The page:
Walls and Wars – Overcoming the Instincts of Hive Consciousness
Ethan Indigo Smith, Contributor
Tearing Down the Hive Mind: A History of Walls
The Hopi creation story of this world begins as the last world was ending in an unspecified calamity. A few people — our ancestors — were taken underground, saved by ant people who taught us how to survive, how to grow food and hide from disaster. Eventually people returned above ground and were told to walk walk the four directions of the Earth, and to reunite.
The Great Spirit made an appearance and gathered the peoples of this Earth together, and said to the human beings, “I’m going to send you to four directions, and over time I’m going to change you to four colors, but I’m going to give you some teachings, and you will call these the Original Teachings; when you come back together with each other, you will share these so that you can live and have peace on Earth, and a great civilization will come about.” …
Each of the four races went to their directions and learned their teachings… [but] some of the brothers and sisters had forgotten the sacredness of all things…
— Source: A Cherokee Legend by Lee Brown, Cherokee
At first this creation story such seems like many indigenous tales, but comparatively and allegorically speaking the Hopi creation story approaches perfection in its eloquence. Ants are the only animal in the world that humanity can be accurately compared with, so much so that perhaps mankind was influenced by antkind more than any other being. Humans and ants are farmers, warriors, harvesters, thieves and enslavers alike. No other animal behaves like man, except ants, and no other being is as warmongering. Individually we each might be more like a dog or cat, or perhaps we might like to see ourselves as similar in character to a bird, but as a collective, mankind is mostly like antkind.
Human history in total, from whatever nationalistic, religious or otherwise jingoistic perspective one endures, can be read like a proud Argentine Ant’s recital of the invasion of New Orleans, and California. The Argentine Ant spent millions of generations building up not only defensive structures but amassing invasion forces to take over as much of South America as antly possible. Any other ant colony they encounter, they destroy. They vanquish all other antkind and, if ants believe anything at all, they must believe they are the “chosen ants”. Ants are extremely intelligent (if intelligence is measured in utilizing surroundings as tools) and the Argentine Ant grew accustomed to hopping on floating leaves or debris in the Argentine flood plains and hitching rides downstream to effectively expand their territory. They were such mighty warriors with such rich resources that no other ant could challenge them.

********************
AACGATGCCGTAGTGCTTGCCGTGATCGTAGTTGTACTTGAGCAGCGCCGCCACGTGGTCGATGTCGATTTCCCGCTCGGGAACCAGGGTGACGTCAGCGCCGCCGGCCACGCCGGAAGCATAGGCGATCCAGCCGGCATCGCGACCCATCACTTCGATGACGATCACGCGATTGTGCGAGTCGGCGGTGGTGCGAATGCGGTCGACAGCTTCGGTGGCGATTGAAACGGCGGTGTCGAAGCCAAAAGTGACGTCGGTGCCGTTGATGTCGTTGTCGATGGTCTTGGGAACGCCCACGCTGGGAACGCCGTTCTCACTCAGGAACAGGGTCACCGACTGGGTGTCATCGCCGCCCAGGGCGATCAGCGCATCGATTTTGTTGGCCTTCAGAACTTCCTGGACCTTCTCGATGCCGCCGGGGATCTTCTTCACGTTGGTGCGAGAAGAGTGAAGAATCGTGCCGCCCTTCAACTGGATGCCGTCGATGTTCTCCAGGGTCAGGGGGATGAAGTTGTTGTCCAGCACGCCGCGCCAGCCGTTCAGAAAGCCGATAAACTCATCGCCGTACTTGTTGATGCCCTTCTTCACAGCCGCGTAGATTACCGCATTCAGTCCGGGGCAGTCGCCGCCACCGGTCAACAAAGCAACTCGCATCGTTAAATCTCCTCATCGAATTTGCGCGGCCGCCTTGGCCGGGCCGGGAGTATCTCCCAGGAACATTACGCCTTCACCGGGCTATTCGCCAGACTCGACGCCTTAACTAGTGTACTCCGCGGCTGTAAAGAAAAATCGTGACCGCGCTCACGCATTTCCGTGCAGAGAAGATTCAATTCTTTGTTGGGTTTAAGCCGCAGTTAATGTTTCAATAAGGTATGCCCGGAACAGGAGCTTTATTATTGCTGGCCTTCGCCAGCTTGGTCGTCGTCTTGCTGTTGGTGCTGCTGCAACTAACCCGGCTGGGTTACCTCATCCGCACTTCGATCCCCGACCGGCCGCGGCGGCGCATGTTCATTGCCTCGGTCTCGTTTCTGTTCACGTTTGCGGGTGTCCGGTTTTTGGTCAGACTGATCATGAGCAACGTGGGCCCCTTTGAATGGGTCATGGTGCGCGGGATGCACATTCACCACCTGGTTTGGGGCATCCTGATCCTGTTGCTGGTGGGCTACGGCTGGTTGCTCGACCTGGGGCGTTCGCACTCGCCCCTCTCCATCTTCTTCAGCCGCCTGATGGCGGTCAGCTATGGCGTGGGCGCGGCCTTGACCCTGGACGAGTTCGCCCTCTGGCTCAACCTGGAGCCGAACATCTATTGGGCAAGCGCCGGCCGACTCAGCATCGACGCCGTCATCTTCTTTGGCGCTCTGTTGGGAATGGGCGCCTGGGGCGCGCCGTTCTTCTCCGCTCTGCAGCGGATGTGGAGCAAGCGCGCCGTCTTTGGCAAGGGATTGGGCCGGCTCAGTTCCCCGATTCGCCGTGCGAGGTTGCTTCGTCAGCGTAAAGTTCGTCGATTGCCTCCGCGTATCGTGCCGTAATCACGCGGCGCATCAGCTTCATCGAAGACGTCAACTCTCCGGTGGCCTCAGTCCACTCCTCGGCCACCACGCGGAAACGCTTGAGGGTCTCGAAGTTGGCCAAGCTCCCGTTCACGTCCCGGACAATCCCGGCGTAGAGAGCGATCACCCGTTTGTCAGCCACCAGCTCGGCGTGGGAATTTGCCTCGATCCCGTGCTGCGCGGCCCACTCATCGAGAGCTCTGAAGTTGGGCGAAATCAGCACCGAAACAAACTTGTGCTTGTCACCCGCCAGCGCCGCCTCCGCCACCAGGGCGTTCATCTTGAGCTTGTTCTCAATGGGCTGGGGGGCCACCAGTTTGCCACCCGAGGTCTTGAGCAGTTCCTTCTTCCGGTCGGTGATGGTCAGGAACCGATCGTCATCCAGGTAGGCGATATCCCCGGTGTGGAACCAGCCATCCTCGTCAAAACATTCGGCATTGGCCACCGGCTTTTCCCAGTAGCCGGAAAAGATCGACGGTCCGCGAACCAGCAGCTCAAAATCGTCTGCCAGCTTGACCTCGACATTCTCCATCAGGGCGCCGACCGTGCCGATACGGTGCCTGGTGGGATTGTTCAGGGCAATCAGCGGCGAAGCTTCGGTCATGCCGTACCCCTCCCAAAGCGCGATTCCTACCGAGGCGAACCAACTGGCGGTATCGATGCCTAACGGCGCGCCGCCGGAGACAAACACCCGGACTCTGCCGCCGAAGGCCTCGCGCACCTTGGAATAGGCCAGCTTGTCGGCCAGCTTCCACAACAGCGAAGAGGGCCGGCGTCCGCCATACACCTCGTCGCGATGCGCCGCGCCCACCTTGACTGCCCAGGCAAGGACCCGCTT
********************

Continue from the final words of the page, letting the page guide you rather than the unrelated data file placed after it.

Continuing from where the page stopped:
When steamships began embarking from Argentinian shores they carried with them invasion force after invasion force of the chosen Argentine Ants. Wherever the ship was steered the ants embarked and began total and complete annihilation not only of all other ants but also of other life that posed competition to their empire. The chosen ants have now formed a global collective. The megacolony of God’s chosen ant superpower has conquered California, Japan and most of the Mediterranean, and they are right now on the march. Interestingly enough, the Argentine Ants recognize and accept each other by affiliation, no matter what continental colony they are from, and destroy all other ants they encounter. They even produce chemicals that recruit their nestmates into battle during these encounters.
Today the Argentine Ant megacolony has traversed the globe, staking claim to significant areas on six continents and eliminating indigenous life in the process. It is a stark parallel to human colonialism, only the insect expansion and elimination is even more one-sided, since no other ant it seems can withstand the forces of the Argentine Ants. On the borders of the new intercontinental megacolonies are ant wars of total annihilation where all fall to the Argentine Ant’s fierceness.
Humankind and antkind: Are we really that different?